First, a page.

This week the Web sites of some the nation's top home builders would do infomercial icon Billy Mays proud.
They're full of flashing countdowns, visually shouting at buyers to hurry and sign a contract to buy before the door closes on the most recent home buying national tax rebate at midnight Friday, April 30.
A "BREAKING NEWS" notice crawls around a flashing box on Lennar's Web site, with a countdown and a hurry-up message. To sweeten the pot, the company's offering "fixed for life" interest rates at a 5.03 annual percentage rate.
Buyers then are teased into checking their local markets for specific offers. In Central Florida, Lennar is advertising so-called vampire hours, where sales offices will stay open until midnight to draw in the procrastinators and excite inveterate shoppers who love shopping while everybody else is turning in for the night.
KB Home launched a similar promotion last weekend in a number of markets, including Dallas and Southern California, calling it a Moonlight Madness event. However, Hovnanian's Delmarva division, which builds in Delaware, Maryland, and Virginia, took a slightly different take on a weekend blowout, urging buyers to avoid missing the boat with its 72-hour sales event.
Other builders, cognizant that the tax rebate won't help a buyer come up with the cash to buy today, are offering to match the tax breaks with cash that can be used for everything from interest rate buy downs to closing costs.
Beazer Homes, for example, is offering to match up to $8,000 in tax credits. However, there are fine print caveats: "Valid only on select Beazer Homes. Savings vary per home, plan, and community. Pricing, features, and availability subject to change without notice. Additional restrictions may apply. See New Home Counselor for complete details."
There were similar strings attached to M/I Homes' tax credit madness events in Orlando and Tampa, Fla., and Raleigh, N.C., which promised "7 days of insane deals." Rolled up in the special deal are a 4.25% interest rate and all closing costs and prepay fees paid. However, the deal only applied to conventional 30-year mortgages with a 20% down payment. Moreover, buyers must have a minimum 720 credit score and apply for the loan within 24 hours of signing a sales contract.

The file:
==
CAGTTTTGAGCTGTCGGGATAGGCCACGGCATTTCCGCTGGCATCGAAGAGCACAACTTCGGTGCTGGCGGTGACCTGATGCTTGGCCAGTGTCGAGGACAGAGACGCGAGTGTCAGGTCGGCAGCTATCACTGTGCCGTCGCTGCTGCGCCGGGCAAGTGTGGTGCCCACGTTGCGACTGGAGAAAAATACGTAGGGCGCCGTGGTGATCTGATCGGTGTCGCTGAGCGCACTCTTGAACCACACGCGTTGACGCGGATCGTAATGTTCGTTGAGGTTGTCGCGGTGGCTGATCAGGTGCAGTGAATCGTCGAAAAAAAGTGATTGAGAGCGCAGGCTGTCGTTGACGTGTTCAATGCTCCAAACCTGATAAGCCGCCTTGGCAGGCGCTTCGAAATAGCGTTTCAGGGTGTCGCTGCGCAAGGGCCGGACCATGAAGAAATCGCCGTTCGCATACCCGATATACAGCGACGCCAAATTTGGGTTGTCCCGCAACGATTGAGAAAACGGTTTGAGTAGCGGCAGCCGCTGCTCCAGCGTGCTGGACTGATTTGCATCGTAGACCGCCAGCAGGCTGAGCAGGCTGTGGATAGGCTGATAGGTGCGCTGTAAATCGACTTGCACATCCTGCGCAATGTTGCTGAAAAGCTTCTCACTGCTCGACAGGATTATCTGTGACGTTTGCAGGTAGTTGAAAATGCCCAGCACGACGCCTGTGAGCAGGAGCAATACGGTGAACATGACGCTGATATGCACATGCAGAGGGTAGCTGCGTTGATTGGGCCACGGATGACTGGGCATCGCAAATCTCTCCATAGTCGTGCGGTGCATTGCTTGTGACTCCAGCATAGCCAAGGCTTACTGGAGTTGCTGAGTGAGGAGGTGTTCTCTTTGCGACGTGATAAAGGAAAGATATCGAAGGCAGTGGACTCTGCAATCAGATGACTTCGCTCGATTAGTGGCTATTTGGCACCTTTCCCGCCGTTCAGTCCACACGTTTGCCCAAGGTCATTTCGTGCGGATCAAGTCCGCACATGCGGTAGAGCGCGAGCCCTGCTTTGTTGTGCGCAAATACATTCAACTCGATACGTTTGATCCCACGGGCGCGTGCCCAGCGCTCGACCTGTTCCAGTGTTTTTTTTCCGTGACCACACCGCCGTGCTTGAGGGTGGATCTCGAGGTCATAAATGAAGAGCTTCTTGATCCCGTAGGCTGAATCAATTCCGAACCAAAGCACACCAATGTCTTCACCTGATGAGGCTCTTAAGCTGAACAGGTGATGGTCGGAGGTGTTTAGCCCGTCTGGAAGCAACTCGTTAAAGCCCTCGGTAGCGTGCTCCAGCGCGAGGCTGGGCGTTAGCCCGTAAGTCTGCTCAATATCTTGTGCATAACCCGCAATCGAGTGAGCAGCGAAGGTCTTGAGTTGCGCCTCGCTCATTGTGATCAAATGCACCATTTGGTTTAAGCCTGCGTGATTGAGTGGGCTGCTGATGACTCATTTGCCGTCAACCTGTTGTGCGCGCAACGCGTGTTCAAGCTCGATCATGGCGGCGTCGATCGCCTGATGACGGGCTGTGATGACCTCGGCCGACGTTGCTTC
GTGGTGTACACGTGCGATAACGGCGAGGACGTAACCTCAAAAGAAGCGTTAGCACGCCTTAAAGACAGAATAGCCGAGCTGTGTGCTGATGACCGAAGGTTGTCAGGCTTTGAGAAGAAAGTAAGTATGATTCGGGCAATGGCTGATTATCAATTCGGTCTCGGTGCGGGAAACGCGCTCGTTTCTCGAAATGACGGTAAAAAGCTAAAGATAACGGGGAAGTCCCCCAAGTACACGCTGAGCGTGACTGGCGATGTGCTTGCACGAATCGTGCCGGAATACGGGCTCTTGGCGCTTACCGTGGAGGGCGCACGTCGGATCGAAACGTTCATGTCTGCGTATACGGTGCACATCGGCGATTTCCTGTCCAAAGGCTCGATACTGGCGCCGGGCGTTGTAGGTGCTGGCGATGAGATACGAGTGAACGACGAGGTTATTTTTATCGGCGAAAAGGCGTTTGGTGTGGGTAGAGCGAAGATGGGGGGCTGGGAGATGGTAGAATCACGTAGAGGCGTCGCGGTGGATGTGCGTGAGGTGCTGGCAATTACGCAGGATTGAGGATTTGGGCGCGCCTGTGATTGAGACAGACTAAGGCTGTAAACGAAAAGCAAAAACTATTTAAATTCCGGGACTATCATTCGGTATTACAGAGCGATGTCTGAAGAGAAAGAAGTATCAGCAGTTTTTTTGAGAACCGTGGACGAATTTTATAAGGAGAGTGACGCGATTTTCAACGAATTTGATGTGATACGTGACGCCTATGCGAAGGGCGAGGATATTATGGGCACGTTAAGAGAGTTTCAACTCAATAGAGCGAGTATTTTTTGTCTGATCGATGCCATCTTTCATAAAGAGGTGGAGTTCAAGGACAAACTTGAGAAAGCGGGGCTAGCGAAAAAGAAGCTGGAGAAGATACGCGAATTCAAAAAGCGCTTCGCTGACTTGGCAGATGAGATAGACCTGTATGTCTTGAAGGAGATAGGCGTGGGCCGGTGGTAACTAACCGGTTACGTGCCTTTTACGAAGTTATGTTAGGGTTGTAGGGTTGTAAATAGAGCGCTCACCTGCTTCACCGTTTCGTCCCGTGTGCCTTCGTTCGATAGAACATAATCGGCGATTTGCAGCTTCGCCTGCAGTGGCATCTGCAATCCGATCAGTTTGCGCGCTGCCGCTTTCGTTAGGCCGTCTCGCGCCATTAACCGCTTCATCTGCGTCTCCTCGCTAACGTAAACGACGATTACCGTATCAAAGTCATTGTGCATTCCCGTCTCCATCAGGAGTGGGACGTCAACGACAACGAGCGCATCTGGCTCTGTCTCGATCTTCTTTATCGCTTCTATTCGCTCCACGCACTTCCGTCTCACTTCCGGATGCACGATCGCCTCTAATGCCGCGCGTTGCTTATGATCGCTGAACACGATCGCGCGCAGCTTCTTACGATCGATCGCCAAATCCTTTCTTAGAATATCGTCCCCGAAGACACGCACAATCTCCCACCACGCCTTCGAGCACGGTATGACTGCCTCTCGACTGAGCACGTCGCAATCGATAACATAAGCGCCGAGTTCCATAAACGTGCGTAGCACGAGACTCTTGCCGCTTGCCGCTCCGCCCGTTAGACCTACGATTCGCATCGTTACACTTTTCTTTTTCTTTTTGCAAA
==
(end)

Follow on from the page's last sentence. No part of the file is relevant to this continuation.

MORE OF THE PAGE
Tax credit matching programs are a popular incentive for a number of big builders. Standard Pacific Homes, for example, offers to match the federal tax break in some markets with "flex money" that can be used for closing counts, buying down interest costs, or options. In select markets like Houston, Taylor Morrison is advertising $8,000 off available inventory homes.
While some of Ryland Homes' divisions--Denver, for example--are working a tax credit match program, other divisions are taking the idea one step further. The company's Indianapolis division, for one, is offering to double the tax credit in savings on a new Ryland home. In simple math terms, this means the combined incentives could put as much as $24,000--$8,000 from the federal tax credit and $16,000 from Ryland--back into a first-time buyer's pocket.
However, not every builder jumped into the tax break promotion fray. Other builders, many with a focus on the move-up buyer segments, made little notice of the tax credit expiration on their Web sites. Brookfield Homes, for one, had more tax credit FAQs and informational materials on its Web sites than promo blitzes.
Toll Brothers focused its sales messaging less on the tax credit expiration and more on its National Spring Sale Event, which offers buyers different incentive options depending on divisions. Minnesota buyers, for example, can get up to $10,000 in closing costs paid, while North Carolina buyers are eligible for a $30,000 outdoor living package that includes a screened room, a grill, and a patio with pavers. In other markets, $1 options on designer upgrades are the carrot.
NVR's family of home building companies also avoided banging the tax credit expiration drum; however, it is advertising its own "stimulus packages," with details that vary by builder brand and market.
Of note, however, is that some of the builders with the loudest tax credit expiration messaging and promotion also appear to have the most spec inventory to move.
For example, Pulte Homes' Web site makes note of the tax credit in a much lower-key manner than many of its competitors. A small blue box notes that the federal program expires soon and, when clicked, sends buyers to a list of finished homes that may qualify for the break. "Get the home you really want--and the tax credit. Act by April 20, 2010," according to the site. However, Pulte's list of homes available seemed somewhat short in many markets, which may reflect in part Pulte's move toward a more build-to-order model.
D.R. Horton management, on the other hand, has said it planned to increase its spec count to have more homes available to capitalize on any buying frenzy the credit may generate. Horton may have eschewed the flashing boxes on its home page, opting for a red pencil circling April 30 on a calendar to tease buyers into the site. But a quick look at the available move-in-ready homes in its markets shows that executives have made good on their word. Buyers who click through to view quick-close homes have quite a selection of homes to choose from in many of its markets.